Hotel Cecil from the Embankment, now Shell Mex House
If you walk along the Strand today in the direction of Waterloo Bridge you will probably pass by number 80 (photo below) without even noticing it. It is actually the entrance to what used to be called Shell Mex House formerly the HQ of Shell Mex and BP which is more recognisable from the Embankment end because of its Art Deco clockface, the biggest in London.
Actually it is not what it seems. It is not the entrance to Shell but the shell of a former building, the Hotel Cecil, in it’s day the biggest hotel in the world. If you enter into the courtyard and turn around it is obvious that what you are looking at is the rump of the former hotel now used as offices.
The Cecil Hotel needs a book to do it justice.If you walk through the entrance you will see a substantial portion of the Strand Facade of the former hotel.
It was built by a Victorian fraudster and Liberal MP Jabez Balfour using funds from his Liberator Building Society, the biggest in the country before it crashed in 1892, depriving thousands of small investors of their savings. Balfour absconded to Argentina where he lived for a few years before being captured but the hotel was rescued by the liquidator after a new company was formed to complete it.
It was big. The main dining room could serve 600 customers, the second one 350 and the third 200. It was a hugely popular place for dancing and eating during the roaring 20s particularly with American visitors.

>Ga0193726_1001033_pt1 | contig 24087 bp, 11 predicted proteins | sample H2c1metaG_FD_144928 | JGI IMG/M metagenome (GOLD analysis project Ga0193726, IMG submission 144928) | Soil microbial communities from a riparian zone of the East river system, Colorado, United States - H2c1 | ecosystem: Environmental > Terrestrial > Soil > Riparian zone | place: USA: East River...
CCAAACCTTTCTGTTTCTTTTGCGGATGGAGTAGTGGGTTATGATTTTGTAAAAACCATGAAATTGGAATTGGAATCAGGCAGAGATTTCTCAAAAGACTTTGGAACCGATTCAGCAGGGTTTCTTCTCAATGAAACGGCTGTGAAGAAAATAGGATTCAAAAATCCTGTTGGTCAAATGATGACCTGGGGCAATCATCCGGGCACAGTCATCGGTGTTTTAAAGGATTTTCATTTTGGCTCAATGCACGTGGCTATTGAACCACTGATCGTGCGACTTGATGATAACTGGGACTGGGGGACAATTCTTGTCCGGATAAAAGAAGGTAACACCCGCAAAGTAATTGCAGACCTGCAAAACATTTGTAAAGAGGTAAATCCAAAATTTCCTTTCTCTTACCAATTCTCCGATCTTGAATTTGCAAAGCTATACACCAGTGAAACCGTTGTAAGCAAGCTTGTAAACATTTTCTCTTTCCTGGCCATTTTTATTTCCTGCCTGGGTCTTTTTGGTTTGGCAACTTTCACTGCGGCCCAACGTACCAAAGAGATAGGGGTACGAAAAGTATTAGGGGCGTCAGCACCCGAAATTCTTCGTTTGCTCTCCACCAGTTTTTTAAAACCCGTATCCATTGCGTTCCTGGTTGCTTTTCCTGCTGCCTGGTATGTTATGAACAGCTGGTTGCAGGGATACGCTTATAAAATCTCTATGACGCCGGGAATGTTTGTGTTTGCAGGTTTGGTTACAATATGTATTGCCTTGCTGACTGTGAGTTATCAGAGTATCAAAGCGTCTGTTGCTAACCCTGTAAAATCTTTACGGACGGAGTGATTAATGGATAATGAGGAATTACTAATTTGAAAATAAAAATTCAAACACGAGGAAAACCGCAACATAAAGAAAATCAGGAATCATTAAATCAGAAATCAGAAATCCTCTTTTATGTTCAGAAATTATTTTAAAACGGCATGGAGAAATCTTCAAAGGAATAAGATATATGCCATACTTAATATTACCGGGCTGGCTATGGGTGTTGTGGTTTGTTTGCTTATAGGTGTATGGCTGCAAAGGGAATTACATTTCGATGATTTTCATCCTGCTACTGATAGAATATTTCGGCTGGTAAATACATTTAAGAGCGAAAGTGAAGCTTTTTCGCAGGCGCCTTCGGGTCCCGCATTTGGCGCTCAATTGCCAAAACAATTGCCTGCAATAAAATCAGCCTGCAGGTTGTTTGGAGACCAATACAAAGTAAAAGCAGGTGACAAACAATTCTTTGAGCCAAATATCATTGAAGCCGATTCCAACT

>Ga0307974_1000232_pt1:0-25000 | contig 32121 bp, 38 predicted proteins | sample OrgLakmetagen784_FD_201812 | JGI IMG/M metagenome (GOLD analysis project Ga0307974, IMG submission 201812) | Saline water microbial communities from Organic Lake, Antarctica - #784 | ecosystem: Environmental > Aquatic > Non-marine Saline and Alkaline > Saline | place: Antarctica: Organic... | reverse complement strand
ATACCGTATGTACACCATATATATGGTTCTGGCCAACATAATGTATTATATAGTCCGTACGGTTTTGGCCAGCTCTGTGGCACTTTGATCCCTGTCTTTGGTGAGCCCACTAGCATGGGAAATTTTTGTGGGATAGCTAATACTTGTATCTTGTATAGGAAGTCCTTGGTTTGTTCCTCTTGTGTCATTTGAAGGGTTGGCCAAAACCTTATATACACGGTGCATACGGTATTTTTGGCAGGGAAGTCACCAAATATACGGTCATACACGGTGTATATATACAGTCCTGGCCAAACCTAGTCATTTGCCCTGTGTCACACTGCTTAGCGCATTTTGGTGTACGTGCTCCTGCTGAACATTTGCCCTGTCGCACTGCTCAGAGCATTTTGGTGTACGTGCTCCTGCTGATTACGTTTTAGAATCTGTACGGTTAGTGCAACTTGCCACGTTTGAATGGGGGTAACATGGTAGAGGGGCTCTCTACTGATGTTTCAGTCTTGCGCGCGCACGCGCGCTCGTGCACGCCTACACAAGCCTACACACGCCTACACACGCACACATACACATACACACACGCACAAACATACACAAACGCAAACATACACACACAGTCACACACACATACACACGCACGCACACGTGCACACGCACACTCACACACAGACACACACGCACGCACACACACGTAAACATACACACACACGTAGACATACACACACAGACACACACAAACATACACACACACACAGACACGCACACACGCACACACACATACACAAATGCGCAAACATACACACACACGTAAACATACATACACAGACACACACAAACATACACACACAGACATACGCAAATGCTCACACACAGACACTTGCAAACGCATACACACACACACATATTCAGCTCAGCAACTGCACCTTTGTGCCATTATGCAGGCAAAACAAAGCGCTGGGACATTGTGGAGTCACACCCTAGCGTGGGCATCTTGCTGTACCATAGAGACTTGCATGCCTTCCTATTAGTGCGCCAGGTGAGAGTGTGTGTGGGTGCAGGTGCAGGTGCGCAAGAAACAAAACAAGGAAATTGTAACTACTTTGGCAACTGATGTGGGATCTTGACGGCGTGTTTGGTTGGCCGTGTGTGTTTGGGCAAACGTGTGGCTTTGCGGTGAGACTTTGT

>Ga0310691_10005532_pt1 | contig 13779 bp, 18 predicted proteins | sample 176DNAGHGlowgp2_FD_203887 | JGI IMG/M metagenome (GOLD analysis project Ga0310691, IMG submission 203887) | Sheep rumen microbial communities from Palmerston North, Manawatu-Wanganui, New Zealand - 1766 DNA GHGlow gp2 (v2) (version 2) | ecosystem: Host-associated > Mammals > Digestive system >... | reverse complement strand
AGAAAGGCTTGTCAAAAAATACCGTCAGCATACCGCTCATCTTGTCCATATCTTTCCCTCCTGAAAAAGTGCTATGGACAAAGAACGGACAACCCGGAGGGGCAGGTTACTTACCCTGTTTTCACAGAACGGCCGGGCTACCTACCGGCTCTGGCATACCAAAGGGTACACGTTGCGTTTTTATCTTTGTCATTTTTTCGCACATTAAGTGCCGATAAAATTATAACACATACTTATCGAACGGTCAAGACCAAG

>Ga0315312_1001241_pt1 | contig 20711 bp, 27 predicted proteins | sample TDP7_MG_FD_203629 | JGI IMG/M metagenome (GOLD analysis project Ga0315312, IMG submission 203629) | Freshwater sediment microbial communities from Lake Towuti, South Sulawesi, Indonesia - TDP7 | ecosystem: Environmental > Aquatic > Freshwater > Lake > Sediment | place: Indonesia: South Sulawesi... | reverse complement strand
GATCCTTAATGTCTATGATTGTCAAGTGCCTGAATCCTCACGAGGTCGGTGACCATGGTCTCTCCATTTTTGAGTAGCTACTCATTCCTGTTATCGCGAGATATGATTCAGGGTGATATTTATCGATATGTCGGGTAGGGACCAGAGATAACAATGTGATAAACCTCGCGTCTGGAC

Sir Robert Cecil’s mansion
It was called Hotel Cecil to preserve a link with the almost equally large building, Salisbury House, which was built on the same spot by Sir Robert Cecil Secretary to State to Elizabeth 1 and James 1. It was one of the chain of grand palaces that occupied the whole of the space between the Strand and the Thames as immortalised by the drawings of Wenceslaus Hollar the Czech engraver. It is not to be confused with another Cecil House built on the opposite side of the Strand by Sir Robert’s dad Lord Burghley which was constructed on the site of today’s Strand Palace Hotel.
The fact that these three buildings were all built on the same site on the Embankment reflects the Capital’s unending re-invention of itself. There is an enbedded link between the existing building and the hotel but it is an open question how much of the stone and bricks of Salisbury House are still extant in the walls or foundations if surrounding buildings. It is one of the features of London – helping to explain why street levels are much higher than they were in Roman times – that building materials are conveyed into London and mainly stay there.
Shell Mex House from the river on the same spot as the Hotel Cecil and Robert Cecil’s house (Photo D Jones)